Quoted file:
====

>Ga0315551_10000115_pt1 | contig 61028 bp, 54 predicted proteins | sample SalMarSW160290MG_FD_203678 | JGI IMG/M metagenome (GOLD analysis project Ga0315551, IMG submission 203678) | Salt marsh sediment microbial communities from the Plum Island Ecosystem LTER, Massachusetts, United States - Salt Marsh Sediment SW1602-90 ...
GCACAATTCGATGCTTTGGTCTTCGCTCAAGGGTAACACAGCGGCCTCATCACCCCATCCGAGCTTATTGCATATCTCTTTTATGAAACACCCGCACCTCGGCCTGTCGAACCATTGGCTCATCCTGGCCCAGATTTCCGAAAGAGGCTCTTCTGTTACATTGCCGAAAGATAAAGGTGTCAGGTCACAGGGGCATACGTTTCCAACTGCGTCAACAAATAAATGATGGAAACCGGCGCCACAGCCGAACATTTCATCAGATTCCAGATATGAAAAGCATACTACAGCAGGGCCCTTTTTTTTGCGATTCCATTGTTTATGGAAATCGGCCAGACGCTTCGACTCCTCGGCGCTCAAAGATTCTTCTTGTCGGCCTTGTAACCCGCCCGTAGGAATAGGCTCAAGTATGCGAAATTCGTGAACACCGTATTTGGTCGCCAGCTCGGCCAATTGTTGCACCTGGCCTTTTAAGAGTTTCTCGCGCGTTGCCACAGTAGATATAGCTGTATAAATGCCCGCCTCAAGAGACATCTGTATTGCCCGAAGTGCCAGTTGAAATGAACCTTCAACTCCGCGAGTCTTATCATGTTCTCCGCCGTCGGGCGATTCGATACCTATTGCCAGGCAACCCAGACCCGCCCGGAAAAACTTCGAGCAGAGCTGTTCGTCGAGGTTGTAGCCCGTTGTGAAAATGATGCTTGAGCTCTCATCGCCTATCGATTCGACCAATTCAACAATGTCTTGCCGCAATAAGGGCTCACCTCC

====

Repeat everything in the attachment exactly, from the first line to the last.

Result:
>Ga0315551_10000115_pt1 | contig 61028 bp, 54 predicted proteins | sample SalMarSW160290MG_FD_203678 | JGI IMG/M metagenome (GOLD analysis project Ga0315551, IMG submission 203678) | Salt marsh sediment microbial communities from the Plum Island Ecosystem LTER, Massachusetts, United States - Salt Marsh Sediment SW1602-90 ...
GCACAATTCGATGCTTTGGTCTTCGCTCAAGGGTAACACAGCGGCCTCATCACCCCATCCGAGCTTATTGCATATCTCTTTTATGAAACACCCGCACCTCGGCCTGTCGAACCATTGGCTCATCCTGGCCCAGATTTCCGAAAGAGGCTCTTCTGTTACATTGCCGAAAGATAAAGGTGTCAGGTCACAGGGGCATACGTTTCCAACTGCGTCAACAAATAAATGATGGAAACCGGCGCCACAGCCGAACATTTCATCAGATTCCAGATATGAAAAGCATACTACAGCAGGGCCCTTTTTTTTGCGATTCCATTGTTTATGGAAATCGGCCAGACGCTTCGACTCCTCGGCGCTCAAAGATTCTTCTTGTCGGCCTTGTAACCCGCCCGTAGGAATAGGCTCAAGTATGCGAAATTCGTGAACACCGTATTTGGTCGCCAGCTCGGCCAATTGTTGCACCTGGCCTTTTAAGAGTTTCTCGCGCGTTGCCACAGTAGATATAGCTGTATAAATGCCCGCCTCAAGAGACATCTGTATTGCCCGAAGTGCCAGTTGAAATGAACCTTCAACTCCGCGAGTCTTATCATGTTCTCCGCCGTCGGGCGATTCGATACCTATTGCCAGGCAACCCAGACCCGCCCGGAAAAACTTCGAGCAGAGCTGTTCGTCGAGGTTGTAGCCCGTTGTGAAAATGATGCTTGAGCTCTCATCGCCTATCGATTCGACCAATTCAACAATGTCTTGCCGCAATAAGGGCTCACCTCC